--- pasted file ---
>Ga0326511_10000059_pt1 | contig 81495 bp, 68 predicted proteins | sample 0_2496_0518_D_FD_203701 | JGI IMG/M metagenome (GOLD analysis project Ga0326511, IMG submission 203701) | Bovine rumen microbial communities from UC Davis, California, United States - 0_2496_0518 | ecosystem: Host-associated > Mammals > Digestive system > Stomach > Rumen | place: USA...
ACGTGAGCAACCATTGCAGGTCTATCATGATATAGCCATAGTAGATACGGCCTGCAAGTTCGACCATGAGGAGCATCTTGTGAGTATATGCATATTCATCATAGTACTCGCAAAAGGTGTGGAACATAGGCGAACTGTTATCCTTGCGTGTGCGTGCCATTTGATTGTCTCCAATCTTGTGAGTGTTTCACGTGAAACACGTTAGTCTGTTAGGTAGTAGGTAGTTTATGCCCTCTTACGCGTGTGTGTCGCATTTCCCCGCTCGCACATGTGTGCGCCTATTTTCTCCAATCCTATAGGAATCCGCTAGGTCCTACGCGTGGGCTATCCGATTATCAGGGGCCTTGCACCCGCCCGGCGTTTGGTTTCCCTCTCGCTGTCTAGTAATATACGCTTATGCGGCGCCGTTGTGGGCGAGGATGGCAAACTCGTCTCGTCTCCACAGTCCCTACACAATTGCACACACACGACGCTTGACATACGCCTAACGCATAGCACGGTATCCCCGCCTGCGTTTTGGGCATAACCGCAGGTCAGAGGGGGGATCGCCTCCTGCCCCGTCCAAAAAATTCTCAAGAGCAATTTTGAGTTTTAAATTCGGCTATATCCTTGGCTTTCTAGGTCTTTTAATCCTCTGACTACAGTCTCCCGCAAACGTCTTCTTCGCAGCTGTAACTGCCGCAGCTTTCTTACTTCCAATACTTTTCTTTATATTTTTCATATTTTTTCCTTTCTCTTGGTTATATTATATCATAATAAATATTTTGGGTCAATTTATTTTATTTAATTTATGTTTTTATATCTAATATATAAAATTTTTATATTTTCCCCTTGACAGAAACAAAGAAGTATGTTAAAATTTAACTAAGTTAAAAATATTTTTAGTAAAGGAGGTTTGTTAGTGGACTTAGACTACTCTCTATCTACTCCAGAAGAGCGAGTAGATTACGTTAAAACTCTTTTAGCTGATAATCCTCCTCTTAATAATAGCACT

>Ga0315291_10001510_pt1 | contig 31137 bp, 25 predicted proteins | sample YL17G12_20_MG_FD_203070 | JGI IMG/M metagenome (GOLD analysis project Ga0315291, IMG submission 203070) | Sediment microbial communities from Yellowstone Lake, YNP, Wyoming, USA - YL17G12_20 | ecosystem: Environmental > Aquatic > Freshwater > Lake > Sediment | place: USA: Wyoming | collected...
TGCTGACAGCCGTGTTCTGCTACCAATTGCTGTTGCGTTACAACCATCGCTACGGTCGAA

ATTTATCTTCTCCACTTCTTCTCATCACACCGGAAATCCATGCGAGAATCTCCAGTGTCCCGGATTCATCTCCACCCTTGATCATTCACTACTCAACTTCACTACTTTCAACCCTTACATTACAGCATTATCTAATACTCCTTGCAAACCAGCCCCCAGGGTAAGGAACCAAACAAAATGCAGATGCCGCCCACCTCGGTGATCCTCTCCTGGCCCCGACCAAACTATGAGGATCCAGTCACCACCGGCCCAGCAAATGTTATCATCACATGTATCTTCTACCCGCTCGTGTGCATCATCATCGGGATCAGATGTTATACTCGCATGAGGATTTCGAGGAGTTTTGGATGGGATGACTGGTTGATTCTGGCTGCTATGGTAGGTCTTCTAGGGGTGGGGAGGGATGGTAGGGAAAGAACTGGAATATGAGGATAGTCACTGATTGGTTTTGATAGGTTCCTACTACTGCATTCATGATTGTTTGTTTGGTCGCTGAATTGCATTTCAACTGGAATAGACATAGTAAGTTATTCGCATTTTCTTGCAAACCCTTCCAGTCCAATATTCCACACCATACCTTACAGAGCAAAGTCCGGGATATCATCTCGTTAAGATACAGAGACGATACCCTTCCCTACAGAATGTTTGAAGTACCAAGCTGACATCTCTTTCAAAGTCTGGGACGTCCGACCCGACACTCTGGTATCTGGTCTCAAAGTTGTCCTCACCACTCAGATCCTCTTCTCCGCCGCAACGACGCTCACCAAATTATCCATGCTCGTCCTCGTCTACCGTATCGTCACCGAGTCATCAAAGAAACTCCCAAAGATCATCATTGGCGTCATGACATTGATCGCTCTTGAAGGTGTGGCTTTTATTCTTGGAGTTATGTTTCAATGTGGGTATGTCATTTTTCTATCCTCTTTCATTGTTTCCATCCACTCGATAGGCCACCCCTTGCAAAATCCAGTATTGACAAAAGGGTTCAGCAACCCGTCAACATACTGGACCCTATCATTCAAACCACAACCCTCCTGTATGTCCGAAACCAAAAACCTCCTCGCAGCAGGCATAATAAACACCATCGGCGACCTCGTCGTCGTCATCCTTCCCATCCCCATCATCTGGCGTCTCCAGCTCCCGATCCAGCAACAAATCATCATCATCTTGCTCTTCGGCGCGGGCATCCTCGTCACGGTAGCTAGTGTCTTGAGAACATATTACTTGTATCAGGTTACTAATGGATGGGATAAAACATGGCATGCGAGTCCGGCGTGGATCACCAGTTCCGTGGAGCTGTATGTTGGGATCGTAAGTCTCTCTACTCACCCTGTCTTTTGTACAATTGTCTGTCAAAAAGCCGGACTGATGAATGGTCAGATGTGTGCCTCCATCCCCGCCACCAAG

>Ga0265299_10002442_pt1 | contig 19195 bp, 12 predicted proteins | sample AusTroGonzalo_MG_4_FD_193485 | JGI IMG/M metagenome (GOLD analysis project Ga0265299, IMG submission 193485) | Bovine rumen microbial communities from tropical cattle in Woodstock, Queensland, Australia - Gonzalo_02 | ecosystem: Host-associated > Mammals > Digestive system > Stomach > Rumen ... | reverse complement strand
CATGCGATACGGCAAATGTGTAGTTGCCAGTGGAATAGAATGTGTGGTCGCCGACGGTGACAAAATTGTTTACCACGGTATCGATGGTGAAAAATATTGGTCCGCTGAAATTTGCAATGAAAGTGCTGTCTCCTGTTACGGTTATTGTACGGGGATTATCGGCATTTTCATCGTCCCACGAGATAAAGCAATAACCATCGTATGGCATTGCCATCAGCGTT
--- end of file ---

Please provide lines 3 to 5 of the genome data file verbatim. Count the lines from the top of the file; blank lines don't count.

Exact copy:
>Ga0315291_10001510_pt1 | contig 31137 bp, 25 predicted proteins | sample YL17G12_20_MG_FD_203070 | JGI IMG/M metagenome (GOLD analysis project Ga0315291, IMG submission 203070) | Sediment microbial communities from Yellowstone Lake, YNP, Wyoming, USA - YL17G12_20 | ecosystem: Environmental > Aquatic > Freshwater > Lake > Sediment | place: USA: Wyoming | collected...
TGCTGACAGCCGTGTTCTGCTACCAATTGCTGTTGCGTTACAACCATCGCTACGGTCGAA

ATTTATCTTCTCCACTTCTTCTCATCACACCGGAAATCCATGCGAGAATCTCCAGTGTCCCGGATTCATCTCCACCCTTGATCATTCACTACTCAACTTCACTACTTTCAACCCTTACATTACAGCATTATCTAATACTCCTTGCAAACCAGCCCCCAGGGTAAGGAACCAAACAAAATGCAGATGCCGCCCACCTCGGTGATCCTCTCCTGGCCCCGACCAAACTATGAGGATCCAGTCACCACCGGCCCAGCAAATGTTATCATCACATGTATCTTCTACCCGCTCGTGTGCATCATCATCGGGATCAGATGTTATACTCGCATGAGGATTTCGAGGAGTTTTGGATGGGATGACTGGTTGATTCTGGCTGCTATGGTAGGTCTTCTAGGGGTGGGGAGGGATGGTAGGGAAAGAACTGGAATATGAGGATAGTCACTGATTGGTTTTGATAGGTTCCTACTACTGCATTCATGATTGTTTGTTTGGTCGCTGAATTGCATTTCAACTGGAATAGACATAGTAAGTTATTCGCATTTTCTTGCAAACCCTTCCAGTCCAATATTCCACACCATACCTTACAGAGCAAAGTCCGGGATATCATCTCGTTAAGATACAGAGACGATACCCTTCCCTACAGAATGTTTGAAGTACCAAGCTGACATCTCTTTCAAAGTCTGGGACGTCCGACCCGACACTCTGGTATCTGGTCTCAAAGTTGTCCTCACCACTCAGATCCTCTTCTCCGCCGCAACGACGCTCACCAAATTATCCATGCTCGTCCTCGTCTACCGTATCGTCACCGAGTCATCAAAGAAACTCCCAAAGATCATCATTGGCGTCATGACATTGATCGCTCTTGAAGGTGTGGCTTTTATTCTTGGAGTTATGTTTCAATGTGGGTATGTCATTTTTCTATCCTCTTTCATTGTTTCCATCCACTCGATAGGCCACCCCTTGCAAAATCCAGTATTGACAAAAGGGTTCAGCAACCCGTCAACATACTGGACCCTATCATTCAAACCACAACCCTCCTGTATGTCCGAAACCAAAAACCTCCTCGCAGCAGGCATAATAAACACCATCGGCGACCTCGTCGTCGTCATCCTTCCCATCCCCATCATCTGGCGTCTCCAGCTCCCGATCCAGCAACAAATCATCATCATCTTGCTCTTCGGCGCGGGCATCCTCGTCACGGTAGCTAGTGTCTTGAGAACATATTACTTGTATCAGGTTACTAATGGATGGGATAAAACATGGCATGCGAGTCCGGCGTGGATCACCAGTTCCGTGGAGCTGTATGTTGGGATCGTAAGTCTCTCTACTCACCCTGTCTTTTGTACAATTGTCTGTCAAAAAGCCGGACTGATGAATGGTCAGATGTGTGCCTCCATCCCCGCCACCAAG